The morphospace of 54 species of Commelinaceae from nine genera was examined with simultaneous attention to constraints, adaptive hypotheses and relatedness. Eleven morphological traits, including leaf length and width, angle between the leaves and internode distances, were measured for each species and analysed by principal components analysis and nested analysis of variance. The results revealed a significant signal of relatedness in vegetative morphology; genus explained 20-50% of the variance in a single trait. The relationships between some traits are consistent with adaptive explanations. The findings are consistent with the prediction that evolution for optimal phyllotaxis should be relaxed as self-shading decreases, and that light availability governs leaf size and branching patterns. Constraints potentially explain some trait correlations, and support was found for the hypothesis that structural constraints govern leaf size and internode size correlations.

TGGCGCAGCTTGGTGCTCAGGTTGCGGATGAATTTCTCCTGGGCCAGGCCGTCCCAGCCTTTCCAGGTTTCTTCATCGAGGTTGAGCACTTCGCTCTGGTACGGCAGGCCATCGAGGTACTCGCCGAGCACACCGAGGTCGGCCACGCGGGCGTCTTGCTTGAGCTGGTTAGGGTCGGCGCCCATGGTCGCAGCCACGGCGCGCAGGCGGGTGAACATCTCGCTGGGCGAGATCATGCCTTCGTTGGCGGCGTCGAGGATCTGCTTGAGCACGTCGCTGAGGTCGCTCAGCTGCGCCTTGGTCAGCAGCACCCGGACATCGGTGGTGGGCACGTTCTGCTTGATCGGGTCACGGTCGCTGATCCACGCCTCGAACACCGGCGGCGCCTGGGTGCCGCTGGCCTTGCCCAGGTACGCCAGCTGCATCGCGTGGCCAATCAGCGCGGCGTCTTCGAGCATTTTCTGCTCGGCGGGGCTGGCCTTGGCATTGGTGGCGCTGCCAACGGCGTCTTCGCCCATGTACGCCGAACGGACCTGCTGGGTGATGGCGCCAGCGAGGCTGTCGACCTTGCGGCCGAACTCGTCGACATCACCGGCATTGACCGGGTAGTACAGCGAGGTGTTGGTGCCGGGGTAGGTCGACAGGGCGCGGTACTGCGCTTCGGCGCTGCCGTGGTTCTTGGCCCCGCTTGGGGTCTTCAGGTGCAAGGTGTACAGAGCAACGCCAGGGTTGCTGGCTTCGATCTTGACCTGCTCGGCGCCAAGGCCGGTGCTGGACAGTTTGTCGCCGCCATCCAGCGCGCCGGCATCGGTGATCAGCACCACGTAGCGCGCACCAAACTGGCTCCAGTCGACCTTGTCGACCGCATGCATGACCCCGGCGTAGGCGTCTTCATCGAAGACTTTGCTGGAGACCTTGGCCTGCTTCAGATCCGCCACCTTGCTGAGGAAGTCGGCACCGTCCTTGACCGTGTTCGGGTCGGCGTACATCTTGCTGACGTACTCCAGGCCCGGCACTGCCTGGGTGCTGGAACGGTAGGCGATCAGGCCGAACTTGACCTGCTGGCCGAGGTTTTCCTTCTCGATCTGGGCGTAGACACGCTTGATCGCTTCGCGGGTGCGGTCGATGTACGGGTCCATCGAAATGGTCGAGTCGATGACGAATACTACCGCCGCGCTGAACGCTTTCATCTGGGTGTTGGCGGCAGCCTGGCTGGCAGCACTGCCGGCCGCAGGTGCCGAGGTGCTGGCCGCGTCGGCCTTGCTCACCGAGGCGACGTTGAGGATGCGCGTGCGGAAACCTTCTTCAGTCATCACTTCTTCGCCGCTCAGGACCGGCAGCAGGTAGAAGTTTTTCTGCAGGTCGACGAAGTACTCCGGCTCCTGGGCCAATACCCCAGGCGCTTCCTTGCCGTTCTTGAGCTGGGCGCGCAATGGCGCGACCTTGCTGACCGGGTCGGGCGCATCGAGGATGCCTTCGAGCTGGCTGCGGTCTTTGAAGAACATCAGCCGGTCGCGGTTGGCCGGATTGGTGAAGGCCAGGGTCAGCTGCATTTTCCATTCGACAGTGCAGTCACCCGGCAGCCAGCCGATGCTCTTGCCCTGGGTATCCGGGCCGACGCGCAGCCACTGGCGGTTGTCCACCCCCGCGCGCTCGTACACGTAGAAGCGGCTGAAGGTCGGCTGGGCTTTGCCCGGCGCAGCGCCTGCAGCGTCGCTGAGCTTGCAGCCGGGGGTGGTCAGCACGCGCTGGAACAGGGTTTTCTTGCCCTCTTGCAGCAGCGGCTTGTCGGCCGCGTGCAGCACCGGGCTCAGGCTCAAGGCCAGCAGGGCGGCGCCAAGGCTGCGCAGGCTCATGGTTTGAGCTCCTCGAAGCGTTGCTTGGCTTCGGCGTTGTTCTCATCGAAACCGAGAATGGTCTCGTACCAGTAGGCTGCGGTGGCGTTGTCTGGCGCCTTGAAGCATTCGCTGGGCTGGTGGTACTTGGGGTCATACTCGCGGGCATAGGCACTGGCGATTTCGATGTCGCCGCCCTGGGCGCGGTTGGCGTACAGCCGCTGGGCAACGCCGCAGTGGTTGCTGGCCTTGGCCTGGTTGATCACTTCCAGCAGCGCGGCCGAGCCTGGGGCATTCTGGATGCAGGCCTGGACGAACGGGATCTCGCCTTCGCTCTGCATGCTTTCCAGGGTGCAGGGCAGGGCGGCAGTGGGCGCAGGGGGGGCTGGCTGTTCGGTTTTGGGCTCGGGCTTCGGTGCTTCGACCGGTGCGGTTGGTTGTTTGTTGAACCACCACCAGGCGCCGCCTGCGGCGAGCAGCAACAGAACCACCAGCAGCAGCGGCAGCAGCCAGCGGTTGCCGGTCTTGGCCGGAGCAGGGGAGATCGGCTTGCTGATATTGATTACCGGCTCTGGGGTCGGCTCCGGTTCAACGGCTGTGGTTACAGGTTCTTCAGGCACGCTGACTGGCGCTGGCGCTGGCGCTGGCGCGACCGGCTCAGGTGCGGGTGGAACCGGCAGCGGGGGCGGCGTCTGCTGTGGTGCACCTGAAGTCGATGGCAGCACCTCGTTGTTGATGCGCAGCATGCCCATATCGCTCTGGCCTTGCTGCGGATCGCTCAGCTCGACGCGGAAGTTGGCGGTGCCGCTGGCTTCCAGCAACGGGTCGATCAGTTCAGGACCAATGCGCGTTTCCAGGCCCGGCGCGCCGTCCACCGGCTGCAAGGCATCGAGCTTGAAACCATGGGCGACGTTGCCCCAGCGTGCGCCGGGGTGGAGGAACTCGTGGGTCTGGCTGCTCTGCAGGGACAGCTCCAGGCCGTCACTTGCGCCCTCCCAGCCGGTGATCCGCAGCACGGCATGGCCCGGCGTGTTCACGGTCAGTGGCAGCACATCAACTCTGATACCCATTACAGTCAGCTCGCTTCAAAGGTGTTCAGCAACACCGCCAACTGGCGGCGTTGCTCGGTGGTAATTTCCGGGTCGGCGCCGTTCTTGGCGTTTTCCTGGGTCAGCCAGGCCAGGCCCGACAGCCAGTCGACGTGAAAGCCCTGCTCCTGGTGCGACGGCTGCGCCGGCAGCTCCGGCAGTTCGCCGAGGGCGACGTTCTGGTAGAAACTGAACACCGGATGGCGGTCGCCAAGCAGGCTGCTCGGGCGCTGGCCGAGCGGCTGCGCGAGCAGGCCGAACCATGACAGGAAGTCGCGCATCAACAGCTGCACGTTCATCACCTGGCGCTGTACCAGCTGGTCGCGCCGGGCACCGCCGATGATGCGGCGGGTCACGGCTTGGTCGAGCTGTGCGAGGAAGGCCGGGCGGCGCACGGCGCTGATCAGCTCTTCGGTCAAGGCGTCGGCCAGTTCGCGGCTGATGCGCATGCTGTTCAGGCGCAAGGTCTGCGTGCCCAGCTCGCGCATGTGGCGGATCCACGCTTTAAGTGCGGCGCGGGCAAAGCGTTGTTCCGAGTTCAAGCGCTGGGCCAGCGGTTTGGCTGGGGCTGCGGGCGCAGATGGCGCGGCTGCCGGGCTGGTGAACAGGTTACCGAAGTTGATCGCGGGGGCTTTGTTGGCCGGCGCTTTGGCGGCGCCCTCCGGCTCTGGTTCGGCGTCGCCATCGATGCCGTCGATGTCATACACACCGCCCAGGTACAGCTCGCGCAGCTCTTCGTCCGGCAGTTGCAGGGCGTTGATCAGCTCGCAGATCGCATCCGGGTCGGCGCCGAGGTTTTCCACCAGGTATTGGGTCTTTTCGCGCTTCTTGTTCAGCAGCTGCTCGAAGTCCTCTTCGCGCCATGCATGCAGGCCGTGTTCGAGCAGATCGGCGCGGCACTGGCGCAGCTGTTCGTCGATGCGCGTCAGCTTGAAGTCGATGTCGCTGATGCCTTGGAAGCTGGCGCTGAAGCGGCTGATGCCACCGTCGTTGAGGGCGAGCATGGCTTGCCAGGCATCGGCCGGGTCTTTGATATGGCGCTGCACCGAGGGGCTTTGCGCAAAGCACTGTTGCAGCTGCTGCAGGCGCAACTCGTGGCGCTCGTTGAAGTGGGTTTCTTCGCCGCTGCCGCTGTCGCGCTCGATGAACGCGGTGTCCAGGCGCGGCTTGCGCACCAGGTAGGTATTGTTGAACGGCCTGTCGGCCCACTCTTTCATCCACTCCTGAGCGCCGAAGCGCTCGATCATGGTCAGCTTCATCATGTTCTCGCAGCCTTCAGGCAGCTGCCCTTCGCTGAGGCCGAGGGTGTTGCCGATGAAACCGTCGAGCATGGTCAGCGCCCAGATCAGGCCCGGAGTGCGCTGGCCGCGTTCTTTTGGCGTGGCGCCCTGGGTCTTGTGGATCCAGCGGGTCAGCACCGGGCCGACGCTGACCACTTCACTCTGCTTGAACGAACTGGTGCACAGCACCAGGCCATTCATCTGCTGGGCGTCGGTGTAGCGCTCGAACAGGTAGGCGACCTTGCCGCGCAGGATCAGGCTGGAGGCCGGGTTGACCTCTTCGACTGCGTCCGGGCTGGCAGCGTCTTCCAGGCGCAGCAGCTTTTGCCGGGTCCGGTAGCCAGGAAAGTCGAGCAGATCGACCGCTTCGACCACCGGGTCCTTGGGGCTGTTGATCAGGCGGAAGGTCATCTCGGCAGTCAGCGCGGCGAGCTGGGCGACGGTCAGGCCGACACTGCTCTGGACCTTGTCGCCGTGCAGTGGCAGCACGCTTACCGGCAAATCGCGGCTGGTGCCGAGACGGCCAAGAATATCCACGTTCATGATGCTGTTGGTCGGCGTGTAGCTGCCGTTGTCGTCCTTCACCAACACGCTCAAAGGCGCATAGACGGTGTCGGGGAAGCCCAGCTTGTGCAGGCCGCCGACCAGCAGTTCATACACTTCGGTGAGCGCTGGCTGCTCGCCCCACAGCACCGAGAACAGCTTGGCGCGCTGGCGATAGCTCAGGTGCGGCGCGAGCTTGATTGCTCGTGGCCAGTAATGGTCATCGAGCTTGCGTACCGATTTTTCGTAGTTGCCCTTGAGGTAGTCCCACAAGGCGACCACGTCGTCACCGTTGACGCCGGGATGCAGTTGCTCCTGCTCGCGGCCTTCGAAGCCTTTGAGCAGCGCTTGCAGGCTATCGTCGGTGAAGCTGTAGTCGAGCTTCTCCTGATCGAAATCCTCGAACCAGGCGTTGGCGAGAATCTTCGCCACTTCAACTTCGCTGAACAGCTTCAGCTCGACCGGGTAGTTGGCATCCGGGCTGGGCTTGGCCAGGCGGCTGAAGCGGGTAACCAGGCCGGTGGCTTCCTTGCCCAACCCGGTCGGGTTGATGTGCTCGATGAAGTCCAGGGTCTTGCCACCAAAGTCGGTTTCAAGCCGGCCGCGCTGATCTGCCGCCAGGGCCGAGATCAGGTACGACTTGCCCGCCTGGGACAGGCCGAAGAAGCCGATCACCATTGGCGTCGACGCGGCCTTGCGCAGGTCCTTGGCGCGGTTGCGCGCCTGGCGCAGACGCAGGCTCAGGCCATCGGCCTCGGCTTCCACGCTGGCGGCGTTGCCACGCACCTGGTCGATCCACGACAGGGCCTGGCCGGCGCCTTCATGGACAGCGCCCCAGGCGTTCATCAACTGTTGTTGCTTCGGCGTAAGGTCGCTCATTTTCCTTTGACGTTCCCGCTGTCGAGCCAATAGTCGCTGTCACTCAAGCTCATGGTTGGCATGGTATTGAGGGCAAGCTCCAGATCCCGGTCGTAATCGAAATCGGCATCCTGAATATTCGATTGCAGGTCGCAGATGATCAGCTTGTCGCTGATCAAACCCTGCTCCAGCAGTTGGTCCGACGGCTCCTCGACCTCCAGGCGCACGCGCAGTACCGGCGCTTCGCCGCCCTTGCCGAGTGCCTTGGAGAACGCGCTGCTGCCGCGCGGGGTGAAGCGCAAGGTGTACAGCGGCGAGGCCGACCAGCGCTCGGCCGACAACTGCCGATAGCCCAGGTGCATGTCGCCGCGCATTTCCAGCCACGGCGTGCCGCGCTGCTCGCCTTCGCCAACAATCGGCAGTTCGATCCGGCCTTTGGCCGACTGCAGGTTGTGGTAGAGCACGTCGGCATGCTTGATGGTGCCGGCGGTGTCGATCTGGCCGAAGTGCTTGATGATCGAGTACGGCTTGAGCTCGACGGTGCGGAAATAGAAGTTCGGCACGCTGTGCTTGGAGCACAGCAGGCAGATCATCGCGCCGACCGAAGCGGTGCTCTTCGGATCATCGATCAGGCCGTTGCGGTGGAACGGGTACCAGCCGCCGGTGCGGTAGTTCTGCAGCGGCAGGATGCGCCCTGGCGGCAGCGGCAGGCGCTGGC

|Number of pages||12|
|Journal||Botanical Journal of the Linnean Society|
|Publication status||Published - Oct 2008|
- Comparative study
- Leaf size
- Plant architecture